With a painstaking but agile vision of women’s longing, teenagers forever distract the audience from the future that will come with a pseudo game of hiding and seek. Most peripherals confuse hide and seek, often funny but not fun. On the day, Obayashi especially remembers the impact of watching the first films of the French New Wave, whether Godard, Truffaut, Resnais, or Varda. In the 1960s, Obayashi had a sensibility towards himself and his colleagues, having experimented similarly. He mixes hand-drawn animation and collage with live action.

Often, he makes a unique snippet since the 1940s. It equally has his influence. Whatever his inspiration, his implementation of various approaches to filmmaking in the style of pop art style he designed specifically for the type of youth culture of the 1960s. In contrast to Obayashi, Truffaut and Godard’s profoundly romantic sensibilities aesthetically and politically are far more contemporary than films of the non-French new wave.

The Narrative

At a glance, the narrative of House always communicates with its visuals where the natural narrative space is always Obayashi breaks through the supernatural surface. In the first sequence, the supernatural breaks the charming teen drama when Mr. Togo falls because of a mysterious white cat. The cinematography quickly shifts to odd stop-motion sequences. However, only when the seven girls arrived at Aunt Oshare’s house. The supernatural comes to rearrange the narrative threads and the narrative space of promise until love slowly unfolds.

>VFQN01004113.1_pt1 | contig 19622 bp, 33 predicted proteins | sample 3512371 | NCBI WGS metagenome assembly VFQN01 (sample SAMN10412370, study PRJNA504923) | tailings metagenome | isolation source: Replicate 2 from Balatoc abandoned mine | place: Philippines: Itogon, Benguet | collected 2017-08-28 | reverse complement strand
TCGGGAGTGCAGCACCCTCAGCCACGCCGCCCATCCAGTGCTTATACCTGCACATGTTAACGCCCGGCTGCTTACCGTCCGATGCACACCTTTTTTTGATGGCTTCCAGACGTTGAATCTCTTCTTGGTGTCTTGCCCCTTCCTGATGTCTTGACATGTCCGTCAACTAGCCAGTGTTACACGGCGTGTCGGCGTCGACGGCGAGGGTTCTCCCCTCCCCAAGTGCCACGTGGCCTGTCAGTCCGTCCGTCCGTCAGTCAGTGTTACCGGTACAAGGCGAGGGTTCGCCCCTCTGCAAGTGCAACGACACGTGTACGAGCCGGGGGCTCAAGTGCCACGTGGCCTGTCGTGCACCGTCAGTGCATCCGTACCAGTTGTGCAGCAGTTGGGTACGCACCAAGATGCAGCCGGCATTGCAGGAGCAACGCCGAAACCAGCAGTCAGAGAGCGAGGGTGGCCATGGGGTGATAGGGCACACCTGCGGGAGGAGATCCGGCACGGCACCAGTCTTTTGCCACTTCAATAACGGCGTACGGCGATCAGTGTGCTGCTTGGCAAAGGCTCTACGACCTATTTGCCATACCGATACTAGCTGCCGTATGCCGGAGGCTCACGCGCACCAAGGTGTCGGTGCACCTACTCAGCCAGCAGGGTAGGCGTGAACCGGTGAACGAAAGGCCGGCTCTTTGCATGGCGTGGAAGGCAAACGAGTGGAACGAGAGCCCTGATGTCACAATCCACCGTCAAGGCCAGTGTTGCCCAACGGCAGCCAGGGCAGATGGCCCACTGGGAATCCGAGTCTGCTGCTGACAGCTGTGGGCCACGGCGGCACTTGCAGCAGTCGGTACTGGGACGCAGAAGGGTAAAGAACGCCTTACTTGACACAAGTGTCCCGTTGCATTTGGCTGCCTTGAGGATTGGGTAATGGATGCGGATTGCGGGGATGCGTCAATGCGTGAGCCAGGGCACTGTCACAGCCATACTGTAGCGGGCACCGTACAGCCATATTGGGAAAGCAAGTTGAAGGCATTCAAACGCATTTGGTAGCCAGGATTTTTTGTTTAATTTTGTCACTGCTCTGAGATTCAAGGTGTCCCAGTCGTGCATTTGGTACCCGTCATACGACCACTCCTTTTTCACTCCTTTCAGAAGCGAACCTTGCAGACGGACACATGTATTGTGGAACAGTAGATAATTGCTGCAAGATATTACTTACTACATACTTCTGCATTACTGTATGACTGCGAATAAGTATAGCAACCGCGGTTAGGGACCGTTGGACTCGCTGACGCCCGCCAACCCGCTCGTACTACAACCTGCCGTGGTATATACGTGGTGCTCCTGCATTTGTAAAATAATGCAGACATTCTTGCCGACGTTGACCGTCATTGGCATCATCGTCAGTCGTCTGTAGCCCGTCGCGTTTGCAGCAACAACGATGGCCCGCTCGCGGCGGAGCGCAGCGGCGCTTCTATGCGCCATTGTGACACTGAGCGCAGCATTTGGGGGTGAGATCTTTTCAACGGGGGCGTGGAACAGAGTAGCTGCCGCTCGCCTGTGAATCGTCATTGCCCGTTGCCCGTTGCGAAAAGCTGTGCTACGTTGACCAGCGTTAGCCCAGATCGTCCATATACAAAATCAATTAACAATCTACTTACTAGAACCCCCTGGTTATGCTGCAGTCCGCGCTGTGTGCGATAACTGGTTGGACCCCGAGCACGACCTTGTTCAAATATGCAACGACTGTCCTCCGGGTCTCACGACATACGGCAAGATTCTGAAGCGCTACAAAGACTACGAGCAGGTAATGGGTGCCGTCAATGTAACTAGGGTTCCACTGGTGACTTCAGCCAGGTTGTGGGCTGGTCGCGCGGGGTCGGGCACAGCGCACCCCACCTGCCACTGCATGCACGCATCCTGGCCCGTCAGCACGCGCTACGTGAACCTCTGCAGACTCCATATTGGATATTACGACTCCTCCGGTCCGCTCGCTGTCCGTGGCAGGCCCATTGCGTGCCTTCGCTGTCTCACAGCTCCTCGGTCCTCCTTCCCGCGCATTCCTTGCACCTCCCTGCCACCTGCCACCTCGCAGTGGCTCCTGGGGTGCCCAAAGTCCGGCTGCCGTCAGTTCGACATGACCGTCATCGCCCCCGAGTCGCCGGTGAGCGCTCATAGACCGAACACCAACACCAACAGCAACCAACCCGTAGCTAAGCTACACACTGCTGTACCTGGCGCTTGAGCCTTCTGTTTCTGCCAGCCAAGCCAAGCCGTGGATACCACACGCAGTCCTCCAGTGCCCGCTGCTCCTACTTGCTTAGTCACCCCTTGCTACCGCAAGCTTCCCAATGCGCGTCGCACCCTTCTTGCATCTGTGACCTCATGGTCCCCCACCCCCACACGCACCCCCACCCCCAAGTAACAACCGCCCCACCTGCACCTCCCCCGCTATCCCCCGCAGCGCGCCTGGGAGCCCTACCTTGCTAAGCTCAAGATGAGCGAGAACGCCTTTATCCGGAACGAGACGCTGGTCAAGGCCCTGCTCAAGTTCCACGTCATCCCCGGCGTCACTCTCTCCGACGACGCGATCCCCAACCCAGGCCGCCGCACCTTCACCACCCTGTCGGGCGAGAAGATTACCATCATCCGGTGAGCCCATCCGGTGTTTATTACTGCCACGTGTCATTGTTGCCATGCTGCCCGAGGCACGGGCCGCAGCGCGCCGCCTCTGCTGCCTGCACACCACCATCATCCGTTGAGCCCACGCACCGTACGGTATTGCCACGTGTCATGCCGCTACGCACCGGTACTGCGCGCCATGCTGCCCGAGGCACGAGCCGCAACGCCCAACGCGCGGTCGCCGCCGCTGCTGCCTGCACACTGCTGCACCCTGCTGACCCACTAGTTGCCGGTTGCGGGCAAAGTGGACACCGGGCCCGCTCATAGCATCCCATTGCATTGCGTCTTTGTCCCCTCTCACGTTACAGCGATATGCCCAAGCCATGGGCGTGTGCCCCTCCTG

Obayashi visualizes ghosts in a surprising yet eccentric way, serving no other purpose than to evoke real irrationality in an alienated and strange way. Meanwhile, the narrative has a consistent structure. In addition to the logically plausible explanation of ghosts, the visualization of the irrational replaces such a structure. By substituting the structure and visualizing irrationality using unrealistic collage, animation, and matte effects, problematic narrative confronts audiences with the extraordinary in disturbingly expressive ways.